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Half of the UK public is bombarded with irrelevant marketing

20th Apr 17 7:37 am

New study shows

The Chartered Institute of Marketing (CIM), the professional marketing body, has found that the general public is being bombarded with marketing materials.

Over 42 per cent of people surveyed say they receive marketing via social media at least once a day, and over a third (36 per cent) receive calls once a week or more.

Although customers receive a high level of marketing materials, half of those who have ever received them say it is never relevant to them.  Of those who receive promotional materials, it is most common to receive marketing about a hobby or interest they don’t have (61 per cent) or for them to receive promotions for offers in areas they neither live in nor visit (35 per cent).

Even more concerning is that over half (55 per cent) of people receiving promotional material believe the majority of these organisations obtained their contact details without their consent.

CIM’s research also revealed the sectors that are the most and least trusted when it comes to data management. The lowest ranking sectors are fast moving consumer goods – only one per cent deem them trustworthy, followed by media, including publishers (2 per cent).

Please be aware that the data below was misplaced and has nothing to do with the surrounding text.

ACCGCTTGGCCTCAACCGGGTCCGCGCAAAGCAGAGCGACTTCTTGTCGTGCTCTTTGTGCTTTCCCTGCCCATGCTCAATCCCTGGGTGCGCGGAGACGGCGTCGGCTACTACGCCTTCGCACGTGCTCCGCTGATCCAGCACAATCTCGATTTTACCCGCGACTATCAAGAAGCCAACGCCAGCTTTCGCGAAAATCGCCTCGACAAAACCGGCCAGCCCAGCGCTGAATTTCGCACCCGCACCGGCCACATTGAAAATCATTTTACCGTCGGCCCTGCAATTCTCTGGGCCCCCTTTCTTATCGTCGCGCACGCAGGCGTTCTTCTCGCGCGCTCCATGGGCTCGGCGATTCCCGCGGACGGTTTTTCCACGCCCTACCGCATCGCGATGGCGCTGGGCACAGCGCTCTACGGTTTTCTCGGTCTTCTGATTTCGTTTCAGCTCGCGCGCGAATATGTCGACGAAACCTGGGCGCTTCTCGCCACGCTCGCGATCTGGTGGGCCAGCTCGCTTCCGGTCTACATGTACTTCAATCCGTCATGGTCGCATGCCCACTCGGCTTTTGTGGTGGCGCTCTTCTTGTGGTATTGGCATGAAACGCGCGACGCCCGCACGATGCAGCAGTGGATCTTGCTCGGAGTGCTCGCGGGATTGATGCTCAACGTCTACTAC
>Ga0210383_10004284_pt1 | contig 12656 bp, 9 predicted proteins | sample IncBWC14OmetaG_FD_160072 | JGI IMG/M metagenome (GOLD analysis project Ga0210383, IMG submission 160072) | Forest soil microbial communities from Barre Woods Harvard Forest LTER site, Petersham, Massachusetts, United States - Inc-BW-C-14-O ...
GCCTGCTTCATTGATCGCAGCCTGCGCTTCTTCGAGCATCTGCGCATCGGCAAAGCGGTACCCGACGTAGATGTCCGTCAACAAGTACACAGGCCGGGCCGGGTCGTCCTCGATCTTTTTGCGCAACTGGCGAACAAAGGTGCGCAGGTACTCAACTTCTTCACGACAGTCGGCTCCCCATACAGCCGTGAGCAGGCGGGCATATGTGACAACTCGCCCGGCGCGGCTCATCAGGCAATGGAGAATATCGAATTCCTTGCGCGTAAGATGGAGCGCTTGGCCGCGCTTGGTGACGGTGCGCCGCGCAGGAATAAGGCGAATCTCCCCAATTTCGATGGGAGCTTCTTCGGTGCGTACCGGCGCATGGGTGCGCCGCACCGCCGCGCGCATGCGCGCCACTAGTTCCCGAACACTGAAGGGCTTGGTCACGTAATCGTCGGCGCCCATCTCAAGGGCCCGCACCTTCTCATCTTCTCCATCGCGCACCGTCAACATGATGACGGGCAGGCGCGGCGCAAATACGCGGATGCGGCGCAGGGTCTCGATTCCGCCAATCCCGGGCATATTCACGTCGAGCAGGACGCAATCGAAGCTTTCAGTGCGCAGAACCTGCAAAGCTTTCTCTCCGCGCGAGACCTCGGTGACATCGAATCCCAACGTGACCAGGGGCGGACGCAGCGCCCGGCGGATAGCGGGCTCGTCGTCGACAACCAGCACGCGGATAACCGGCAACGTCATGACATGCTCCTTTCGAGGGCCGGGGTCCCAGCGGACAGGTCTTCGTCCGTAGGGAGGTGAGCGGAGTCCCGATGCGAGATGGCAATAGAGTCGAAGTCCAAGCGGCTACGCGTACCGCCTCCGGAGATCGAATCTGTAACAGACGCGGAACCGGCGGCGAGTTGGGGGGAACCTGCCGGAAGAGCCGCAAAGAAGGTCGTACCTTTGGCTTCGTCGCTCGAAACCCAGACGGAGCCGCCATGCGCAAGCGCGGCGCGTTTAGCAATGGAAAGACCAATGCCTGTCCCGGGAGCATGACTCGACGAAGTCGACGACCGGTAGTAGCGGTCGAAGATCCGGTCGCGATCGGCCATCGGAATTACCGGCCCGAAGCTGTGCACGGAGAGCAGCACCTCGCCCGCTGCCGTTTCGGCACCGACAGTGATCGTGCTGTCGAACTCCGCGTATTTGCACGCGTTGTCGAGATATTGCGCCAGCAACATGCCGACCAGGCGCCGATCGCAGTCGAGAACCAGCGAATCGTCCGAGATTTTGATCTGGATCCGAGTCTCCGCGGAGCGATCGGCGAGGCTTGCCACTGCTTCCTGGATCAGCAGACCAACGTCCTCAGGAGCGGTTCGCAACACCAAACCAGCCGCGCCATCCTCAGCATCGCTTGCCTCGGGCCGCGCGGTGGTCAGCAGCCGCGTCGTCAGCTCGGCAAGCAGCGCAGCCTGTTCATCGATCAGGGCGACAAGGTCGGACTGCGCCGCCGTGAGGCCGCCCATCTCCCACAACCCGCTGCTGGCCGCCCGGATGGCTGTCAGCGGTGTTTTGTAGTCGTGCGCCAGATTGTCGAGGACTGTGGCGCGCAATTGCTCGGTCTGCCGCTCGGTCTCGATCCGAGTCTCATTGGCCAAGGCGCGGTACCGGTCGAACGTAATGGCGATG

Meanwhile there was some positive recognition for the work of financial services (34 per cent), healthcare and pharmaceuticals (25 per cent) and professional and business services (16 per cent) on the way they manage people’s data.

CIM is committed to working with organisations to ensure best data practice is embedded; to raise standards and help to rebuild customer trust. To do

Chris Daly, chief executive of the Chartered Institute of Marketing, said:“What’s most worrying about these results is that they are unsurprising. In our interconnected, ‘always on’ world, being bombarded with irrelevant materials has become the expected or the norm. It’s not good enough and it’s eroding the trust between customers and businesses. We need to act now and this is why we are asking organisations to take the Data Right pledge, to commit to showing greater respect and accountability to their customers.”

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